What do you do with an empty tomb? On Friday, a man had been put in there. On Sunday, it was empty. Why? Was it that he had merely been badly wounded but didn’t die? […]
Originally posted April 6, 2012
Statistically, we know that the vast majority of Americans believe in some form of a higher power. There are relatively few who are atheists. Since people do believe that there is something, and since it’s so easy to think of the majority of Americans as Christians, many simply attach themselves to Christianity.
But what does it mean? Christianity?
For so many, we call ourselves Christians but then never pray, or read the Bible, or go to church, or experience fellowship with other believers, or show any actual desire to have a relationship with Jesus. Without these, how can a person be Christian?
For a long time, I had considered going to church. As someone who had never gone before, religion fascinated me. As someone who was always a thinker, I always believed that there just had to be something out there. We had to have come from some sort of Surpeme Being.
For part of high school, I had made a deal with myself that I’d start going “when I got older.” At least when I had a car, and could take myself.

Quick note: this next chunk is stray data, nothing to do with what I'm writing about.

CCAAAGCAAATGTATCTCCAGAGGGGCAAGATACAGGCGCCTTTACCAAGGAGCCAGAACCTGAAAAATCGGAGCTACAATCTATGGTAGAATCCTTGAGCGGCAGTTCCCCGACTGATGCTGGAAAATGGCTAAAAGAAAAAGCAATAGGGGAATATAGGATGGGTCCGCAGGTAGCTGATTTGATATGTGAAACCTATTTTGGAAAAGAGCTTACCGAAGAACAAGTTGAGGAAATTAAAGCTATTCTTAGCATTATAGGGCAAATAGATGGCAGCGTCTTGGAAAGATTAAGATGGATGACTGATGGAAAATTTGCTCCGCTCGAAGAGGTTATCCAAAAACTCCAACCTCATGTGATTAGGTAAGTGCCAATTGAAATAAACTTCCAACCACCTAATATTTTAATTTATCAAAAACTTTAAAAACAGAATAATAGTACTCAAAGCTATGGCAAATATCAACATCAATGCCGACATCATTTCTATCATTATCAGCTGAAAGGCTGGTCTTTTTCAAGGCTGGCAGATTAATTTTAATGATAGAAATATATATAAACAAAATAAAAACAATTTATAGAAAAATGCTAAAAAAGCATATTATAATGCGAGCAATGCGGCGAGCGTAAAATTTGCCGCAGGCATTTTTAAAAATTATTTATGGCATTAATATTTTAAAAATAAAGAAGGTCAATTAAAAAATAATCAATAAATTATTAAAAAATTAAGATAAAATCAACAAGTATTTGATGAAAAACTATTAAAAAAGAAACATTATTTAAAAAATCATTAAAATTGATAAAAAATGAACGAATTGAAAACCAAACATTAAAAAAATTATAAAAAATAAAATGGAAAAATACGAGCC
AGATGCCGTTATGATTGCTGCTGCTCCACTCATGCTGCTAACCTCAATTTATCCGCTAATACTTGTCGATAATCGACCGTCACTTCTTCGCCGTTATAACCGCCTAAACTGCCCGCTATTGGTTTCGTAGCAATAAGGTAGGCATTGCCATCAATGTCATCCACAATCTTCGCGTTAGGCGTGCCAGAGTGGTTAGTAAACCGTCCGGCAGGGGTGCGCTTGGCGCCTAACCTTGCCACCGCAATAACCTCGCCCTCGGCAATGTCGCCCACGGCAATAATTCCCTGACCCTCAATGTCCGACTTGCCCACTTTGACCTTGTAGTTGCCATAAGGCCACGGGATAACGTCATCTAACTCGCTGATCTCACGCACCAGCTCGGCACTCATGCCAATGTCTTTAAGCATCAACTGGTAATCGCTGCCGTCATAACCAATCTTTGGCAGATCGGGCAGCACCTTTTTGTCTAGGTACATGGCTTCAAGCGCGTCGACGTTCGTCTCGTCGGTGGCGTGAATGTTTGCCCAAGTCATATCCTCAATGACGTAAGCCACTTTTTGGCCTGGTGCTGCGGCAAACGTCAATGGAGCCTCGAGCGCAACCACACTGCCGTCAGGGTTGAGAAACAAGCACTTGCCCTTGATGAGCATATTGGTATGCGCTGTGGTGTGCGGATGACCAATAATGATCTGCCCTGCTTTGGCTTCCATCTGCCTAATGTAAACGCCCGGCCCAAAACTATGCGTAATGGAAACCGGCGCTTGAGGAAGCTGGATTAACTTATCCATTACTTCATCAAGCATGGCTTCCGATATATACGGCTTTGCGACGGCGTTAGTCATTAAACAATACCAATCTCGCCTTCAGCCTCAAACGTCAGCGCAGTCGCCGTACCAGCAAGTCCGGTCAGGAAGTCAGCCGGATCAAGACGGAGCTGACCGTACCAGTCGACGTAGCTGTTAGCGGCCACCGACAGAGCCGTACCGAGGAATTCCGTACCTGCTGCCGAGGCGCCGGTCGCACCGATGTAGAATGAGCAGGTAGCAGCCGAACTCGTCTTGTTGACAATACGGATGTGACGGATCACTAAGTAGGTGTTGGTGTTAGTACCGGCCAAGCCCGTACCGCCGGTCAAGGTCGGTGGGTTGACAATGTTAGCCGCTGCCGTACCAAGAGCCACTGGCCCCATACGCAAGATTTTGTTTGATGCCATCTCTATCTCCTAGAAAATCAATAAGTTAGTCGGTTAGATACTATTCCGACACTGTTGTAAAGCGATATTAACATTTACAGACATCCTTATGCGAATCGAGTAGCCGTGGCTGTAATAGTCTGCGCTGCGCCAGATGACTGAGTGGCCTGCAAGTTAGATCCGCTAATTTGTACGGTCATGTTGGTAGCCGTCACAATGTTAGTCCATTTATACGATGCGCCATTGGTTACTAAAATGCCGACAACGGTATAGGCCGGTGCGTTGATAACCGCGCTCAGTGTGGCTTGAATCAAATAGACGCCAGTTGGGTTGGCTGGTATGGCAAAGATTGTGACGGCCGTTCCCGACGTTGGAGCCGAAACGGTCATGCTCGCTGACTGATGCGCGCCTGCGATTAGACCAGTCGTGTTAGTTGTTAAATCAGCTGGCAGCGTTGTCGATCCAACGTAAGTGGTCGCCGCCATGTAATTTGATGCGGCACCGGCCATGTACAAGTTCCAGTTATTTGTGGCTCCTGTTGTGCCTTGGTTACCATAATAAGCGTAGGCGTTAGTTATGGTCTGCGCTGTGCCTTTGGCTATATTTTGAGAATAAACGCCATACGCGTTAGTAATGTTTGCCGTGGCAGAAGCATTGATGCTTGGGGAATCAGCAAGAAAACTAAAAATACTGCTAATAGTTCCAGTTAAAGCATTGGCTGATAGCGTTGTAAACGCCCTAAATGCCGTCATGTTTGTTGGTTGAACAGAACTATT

Then, one week as a senior in high school, it dawned on me, “I have a car.” And I decided to go that Sunday. That first church service was ten years ago this weekend (February 29, 2004).
The year before, I had taken a humanities class where we spent a quarter of the year talking about the various world religions. I wanted answers. I wanted to know what was true. I was in a group that ended up getting B’ahaism (which I was pretty sure wasn’t true). I pretty much wrote off the eastern religions, because I questioned “if reincarnation were real, how are there so many more people now than there used to be?”
Before you argue that logic, let’s just remember that I was 17.
We live in a society that is becoming more tolerant about lifestyles but which is also becoming more intolerant about opinions.
I hear people talk about freedom of speech, with the controversy which has been caused by comments from Duck Dynasty’s Phil Robertson about his views on the immorality of homosexuality. Of course he has every right to say what he said. The counter argument is that “just because you have freedom of speech doesn’t mean that you have freedom from consequences.” That is also true.